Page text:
Friday, February 5, 2010
The history of Uummannaq Music started on that gloomy day in early December when we noticed that our dear friend, Tiina Itkonnen, the most talented Finnish artist and Polar photographer, joined the FB group “Children's Home Uummannaq - Piano tuning”.
“The piano at the home is so out of tune, cried out the FB message. We are raising funds for sending a piano tuner from Ilulissat to Uummannaq. A round trip fare on
Air Greenland to Uummannaq and back will cost about 3.500 DKK and the tuning 1.500 DKK….”
Joel and I were intrigued by the message.
We both knew about the Children’s Home – a cozy retreat for abandoned Eskimo children in the snows of Uummannaq, a small town on a small island in a large fjord on the North-West coast of Greenland, some 600 km north of the
Arctic Circle. I even knew the founders – the polar explorer Ole Jorgen Hammeken after whom the Hammeken Point, the peak of the world's northernmost mountain in Peary Land was named, and Ann Andreasen nicknamed in Ummannaq and beyond as "The Strong Woman”.
Joel has never met them. Yet, we both started thinking in unison.
“Wait a minute! we said out loud after reading Tiina’s comment. The piano is out of tune. Ok, we will probably be able to help out and to inspire our friends, including some world famous musicians living in NYC to pitch in. But what will happen after the piano is tuned? Do these little children know how to play the piano? Do they have a music teacher at all?”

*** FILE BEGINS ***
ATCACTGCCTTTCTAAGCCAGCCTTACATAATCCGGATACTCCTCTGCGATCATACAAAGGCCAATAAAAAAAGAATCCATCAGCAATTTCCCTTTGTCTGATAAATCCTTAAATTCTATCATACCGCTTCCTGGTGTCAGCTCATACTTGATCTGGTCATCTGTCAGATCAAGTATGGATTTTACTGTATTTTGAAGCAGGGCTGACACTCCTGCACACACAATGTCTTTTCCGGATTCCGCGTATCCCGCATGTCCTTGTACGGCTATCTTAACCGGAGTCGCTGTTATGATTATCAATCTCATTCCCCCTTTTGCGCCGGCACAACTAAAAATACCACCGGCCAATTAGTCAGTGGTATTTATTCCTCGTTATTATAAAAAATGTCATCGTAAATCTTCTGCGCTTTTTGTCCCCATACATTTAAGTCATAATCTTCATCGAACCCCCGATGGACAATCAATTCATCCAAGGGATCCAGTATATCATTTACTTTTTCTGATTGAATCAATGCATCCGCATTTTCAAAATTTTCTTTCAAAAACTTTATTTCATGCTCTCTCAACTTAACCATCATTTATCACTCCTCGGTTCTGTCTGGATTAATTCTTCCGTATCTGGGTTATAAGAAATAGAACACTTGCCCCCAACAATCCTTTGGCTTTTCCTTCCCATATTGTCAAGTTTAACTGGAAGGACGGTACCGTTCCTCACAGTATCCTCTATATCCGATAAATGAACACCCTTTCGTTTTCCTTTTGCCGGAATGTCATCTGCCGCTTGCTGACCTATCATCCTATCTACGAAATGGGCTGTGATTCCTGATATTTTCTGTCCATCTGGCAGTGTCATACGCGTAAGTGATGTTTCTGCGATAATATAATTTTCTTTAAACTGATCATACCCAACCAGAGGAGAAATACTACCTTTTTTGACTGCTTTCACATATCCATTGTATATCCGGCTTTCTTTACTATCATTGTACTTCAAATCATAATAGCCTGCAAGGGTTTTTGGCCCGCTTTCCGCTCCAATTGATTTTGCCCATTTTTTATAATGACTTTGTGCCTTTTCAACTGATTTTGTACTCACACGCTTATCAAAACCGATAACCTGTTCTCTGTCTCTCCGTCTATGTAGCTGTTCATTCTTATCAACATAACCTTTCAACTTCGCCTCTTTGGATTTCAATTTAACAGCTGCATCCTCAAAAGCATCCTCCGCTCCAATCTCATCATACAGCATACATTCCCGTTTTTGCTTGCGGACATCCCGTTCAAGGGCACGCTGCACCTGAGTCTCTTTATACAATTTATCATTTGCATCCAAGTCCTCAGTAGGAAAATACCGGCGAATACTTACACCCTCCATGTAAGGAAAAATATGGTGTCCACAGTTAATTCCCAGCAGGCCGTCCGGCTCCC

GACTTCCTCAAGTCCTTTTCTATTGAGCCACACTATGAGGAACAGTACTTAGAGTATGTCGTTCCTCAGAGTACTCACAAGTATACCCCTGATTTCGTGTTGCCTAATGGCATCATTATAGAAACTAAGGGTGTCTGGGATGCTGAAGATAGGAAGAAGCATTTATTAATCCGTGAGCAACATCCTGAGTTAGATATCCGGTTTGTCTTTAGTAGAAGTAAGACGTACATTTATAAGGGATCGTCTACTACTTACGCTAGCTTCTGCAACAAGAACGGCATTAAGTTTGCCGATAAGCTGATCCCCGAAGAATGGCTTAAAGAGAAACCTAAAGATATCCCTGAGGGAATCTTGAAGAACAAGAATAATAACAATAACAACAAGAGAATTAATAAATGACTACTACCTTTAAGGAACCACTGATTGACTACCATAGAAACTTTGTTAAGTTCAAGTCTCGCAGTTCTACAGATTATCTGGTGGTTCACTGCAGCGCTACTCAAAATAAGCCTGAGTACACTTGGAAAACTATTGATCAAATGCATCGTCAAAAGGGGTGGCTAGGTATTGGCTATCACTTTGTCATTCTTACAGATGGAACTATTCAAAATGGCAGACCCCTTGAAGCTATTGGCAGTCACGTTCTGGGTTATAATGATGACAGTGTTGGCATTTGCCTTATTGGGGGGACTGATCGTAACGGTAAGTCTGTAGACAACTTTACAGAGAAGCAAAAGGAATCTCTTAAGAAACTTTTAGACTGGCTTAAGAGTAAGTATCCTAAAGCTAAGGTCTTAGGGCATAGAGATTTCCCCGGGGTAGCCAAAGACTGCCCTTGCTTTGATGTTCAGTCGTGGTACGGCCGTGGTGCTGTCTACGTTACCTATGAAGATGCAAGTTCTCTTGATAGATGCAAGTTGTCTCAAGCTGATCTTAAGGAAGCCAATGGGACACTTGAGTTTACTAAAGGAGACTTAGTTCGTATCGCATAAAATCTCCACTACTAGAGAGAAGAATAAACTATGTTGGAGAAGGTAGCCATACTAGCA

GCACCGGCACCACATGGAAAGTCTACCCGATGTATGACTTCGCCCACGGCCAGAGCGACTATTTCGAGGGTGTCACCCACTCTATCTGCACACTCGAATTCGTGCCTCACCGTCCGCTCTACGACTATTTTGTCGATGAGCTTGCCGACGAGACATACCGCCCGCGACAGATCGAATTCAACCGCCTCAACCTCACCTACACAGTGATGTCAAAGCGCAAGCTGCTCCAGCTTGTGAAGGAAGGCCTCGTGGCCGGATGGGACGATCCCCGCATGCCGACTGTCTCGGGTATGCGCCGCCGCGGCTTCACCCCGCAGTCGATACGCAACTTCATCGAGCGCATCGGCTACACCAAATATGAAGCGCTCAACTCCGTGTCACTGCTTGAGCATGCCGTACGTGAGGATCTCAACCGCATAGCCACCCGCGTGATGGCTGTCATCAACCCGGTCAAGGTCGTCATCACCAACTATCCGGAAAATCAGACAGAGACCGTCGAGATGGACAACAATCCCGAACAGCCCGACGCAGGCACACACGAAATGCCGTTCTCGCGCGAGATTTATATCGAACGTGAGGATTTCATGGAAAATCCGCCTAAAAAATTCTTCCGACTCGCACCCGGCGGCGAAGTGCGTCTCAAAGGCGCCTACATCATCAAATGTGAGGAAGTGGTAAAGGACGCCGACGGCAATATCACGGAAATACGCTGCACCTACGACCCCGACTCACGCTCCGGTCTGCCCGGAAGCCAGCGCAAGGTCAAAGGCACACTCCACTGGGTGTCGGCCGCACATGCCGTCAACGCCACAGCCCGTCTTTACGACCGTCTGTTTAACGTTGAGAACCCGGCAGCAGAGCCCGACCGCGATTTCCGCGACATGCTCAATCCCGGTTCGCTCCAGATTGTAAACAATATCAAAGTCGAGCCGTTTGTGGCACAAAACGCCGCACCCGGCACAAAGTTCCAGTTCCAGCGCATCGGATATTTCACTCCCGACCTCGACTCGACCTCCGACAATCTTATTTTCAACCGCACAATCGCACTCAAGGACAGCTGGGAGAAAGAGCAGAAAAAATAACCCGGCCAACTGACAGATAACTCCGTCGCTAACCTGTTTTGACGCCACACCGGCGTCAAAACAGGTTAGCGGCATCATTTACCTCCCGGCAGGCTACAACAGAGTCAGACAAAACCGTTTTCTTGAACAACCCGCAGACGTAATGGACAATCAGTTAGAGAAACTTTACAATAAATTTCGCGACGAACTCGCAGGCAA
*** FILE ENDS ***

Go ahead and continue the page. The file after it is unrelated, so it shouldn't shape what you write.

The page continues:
We wanted to see what was hidden behind the horizon. But at that very moment, when we were musing on it over a coffee at Nespresso Boutique on Madison Avenue, we could not see much …beyond the glass walls of Nespresso… just because our five senses became jaded after long years of living in the civilized and ordered world.
You never know when, you never know why. I will probably never know why Joel Speigelman, a 77 year old renowned classical composer, a conductor and harpsichordist, once a friend of Igor Stravinsky and now one of Mikhail Gorbachev's favorite musician friends. Joel, who has orbited his long life between
New York, Paris, Vienna, Frankfurt and and who fashions French cuisine as much as French manners, said literally the following: “ I will go there and work with these children!” Cairo
Well, he actually said it after watching a fascinating movie Le Voyage d’Inuk “On thin Ice” set in Uummannaq and starring Ole Jorgen Hammeken. He also added that if possible he would rather to go after the sunrise: for those who do not know, the sun rises in Ummannaq only after long Christmas vacations and Prof. Spiegelman is a sunny man.
When Joel shared this idea with his colleagues, fellow musicians and music connoisseurs, some of them went speechless. Several suggested that Joel will sink in the icy waters of melting Uummannaq since he never learned how to swim. Others saw this as a pure act of magic that eventually could transform the world and maybe … maybe even affect global warming.
Yet, some carefully questioned whether music and ice belonged together at all. Whether these two powerful notions coincided or at least intersected in space and time…
Some knowledgeable people indicated that there was even no such a word for music in Eskimoic language. According to them, there were 874 words for snow, and 375 for polar bear, but there was no word for music. Therefore, these stuffy musicologists with linguistic proclivities suggested that in the absence of the word, the concept of music as such was also absent from the Eskimo culture!!!